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The Effect of Free Radical Precursors on the Radiolysis of Cellulose Matthew O’Reilly Senior Comprehensive Exam Catholic University Chemistry Dept.

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Presentation on theme: "The Effect of Free Radical Precursors on the Radiolysis of Cellulose Matthew O’Reilly Senior Comprehensive Exam Catholic University Chemistry Dept."— Presentation transcript:

1 The Effect of Free Radical Precursors on the Radiolysis of Cellulose Matthew O’Reilly Senior Comprehensive Exam Catholic University Chemistry Dept.

2 Outline Cellulose and its degradation Methods of pre-treatment Experimental Approaches Acknowledgements

3 Cellulosic Ethanol Cellulosic ethanol is the preferred biofuel Cellulose is one of the most widespread natural polymers and is a key component of plant’s cell walls The production of cellulosic ethanol biofuel is based on fermentation of glucose derived from plant cellulose. Producing cellulose (and subsequently ethanol) from cellulose is difficult because of the complex and rigid structure of the lignocellulosic materials of the cell walls in plant materials Pre-treatment with chemicals or radiation is necessary in order to break down the lignocellulosic structure and produce cellulose fragments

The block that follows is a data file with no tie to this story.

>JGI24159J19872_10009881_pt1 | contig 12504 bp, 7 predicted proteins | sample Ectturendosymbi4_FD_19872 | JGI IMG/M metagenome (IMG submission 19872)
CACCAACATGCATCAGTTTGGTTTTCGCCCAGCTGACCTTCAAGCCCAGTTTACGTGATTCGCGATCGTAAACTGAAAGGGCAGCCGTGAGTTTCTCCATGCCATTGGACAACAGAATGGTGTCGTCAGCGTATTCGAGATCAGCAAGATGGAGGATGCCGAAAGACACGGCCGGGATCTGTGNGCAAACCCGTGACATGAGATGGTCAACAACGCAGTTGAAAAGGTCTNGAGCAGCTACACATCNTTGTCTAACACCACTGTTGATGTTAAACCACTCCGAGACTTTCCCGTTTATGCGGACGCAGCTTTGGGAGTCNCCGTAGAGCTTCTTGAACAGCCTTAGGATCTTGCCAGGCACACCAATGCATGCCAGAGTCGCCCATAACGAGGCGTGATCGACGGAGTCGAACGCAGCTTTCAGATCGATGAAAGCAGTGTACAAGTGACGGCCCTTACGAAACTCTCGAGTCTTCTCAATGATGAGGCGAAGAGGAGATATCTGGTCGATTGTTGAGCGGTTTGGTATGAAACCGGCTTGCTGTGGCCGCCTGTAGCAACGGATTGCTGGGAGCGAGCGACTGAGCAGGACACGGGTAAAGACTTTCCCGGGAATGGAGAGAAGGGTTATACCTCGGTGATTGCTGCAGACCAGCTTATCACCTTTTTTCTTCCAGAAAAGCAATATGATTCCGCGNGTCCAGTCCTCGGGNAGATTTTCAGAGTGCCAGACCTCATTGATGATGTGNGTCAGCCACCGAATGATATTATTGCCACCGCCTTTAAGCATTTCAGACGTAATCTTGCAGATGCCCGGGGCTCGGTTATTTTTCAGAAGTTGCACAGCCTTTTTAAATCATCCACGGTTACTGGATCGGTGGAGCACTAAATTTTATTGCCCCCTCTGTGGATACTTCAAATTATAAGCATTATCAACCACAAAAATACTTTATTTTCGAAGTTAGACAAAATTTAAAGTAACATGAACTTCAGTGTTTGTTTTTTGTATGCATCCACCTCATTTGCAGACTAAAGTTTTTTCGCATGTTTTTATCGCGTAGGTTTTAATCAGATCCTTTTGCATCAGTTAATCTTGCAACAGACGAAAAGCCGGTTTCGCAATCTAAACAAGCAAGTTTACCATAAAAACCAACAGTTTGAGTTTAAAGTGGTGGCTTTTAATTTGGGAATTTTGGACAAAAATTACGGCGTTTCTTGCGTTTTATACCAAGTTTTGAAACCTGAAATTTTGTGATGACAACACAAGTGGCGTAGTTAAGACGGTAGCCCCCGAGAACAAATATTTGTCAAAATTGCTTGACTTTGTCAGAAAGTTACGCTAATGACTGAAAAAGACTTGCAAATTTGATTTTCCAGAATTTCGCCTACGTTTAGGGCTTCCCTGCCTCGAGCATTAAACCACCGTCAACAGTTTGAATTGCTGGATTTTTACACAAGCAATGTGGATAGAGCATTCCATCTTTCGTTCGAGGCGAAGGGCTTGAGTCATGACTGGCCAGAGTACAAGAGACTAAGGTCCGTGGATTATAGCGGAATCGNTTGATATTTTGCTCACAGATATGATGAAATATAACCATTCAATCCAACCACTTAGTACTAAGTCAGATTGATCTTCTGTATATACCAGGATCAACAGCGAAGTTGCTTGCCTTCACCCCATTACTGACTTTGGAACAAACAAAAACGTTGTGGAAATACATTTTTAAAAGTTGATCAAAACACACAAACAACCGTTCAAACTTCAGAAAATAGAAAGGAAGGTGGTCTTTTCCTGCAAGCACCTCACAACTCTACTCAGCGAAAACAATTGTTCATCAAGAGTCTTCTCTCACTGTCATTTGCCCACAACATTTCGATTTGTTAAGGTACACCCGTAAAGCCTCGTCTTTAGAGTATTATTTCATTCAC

4 Process Flow Sheet of Plant Material to Ethanol Lignocellulosic Plant Material ↓ Cellulose and large fragments ↓ Glucose ( and xylose etc.) ↓ Ethanol Pre-treatment (e.g. AFEX, other acids or bases) Hydrolysis (enzymatic or acidic) Fermentation

5 Cellulose Structure Mosier, N.; Wyman, C.; Dale,B.; Elander,R.; Lee,Y.; Holtzapple,M; Ladisch,M. Features of promising technologies for pretreatment of lignocellulosic biomass. BioResource Technology 2005, 96,

6 Mosier, N.; Wyman, C.; Dale,B.; Elander,R.; Lee,Y.; Holtzapple,M; Ladisch,M. Features of promising technologies for pretreatment of lignocellulosic biomass. BioResource Technology. 2005, 96,

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8 Pre-treatments on Cellulose Requirements for effective pre-treatment: 1) Avoids need for reducing the size of biomass particles. 2)Limits formation of degradation products that inhibit growth of fermentative microorganisms 3) Minimizes energy demands and limits cost.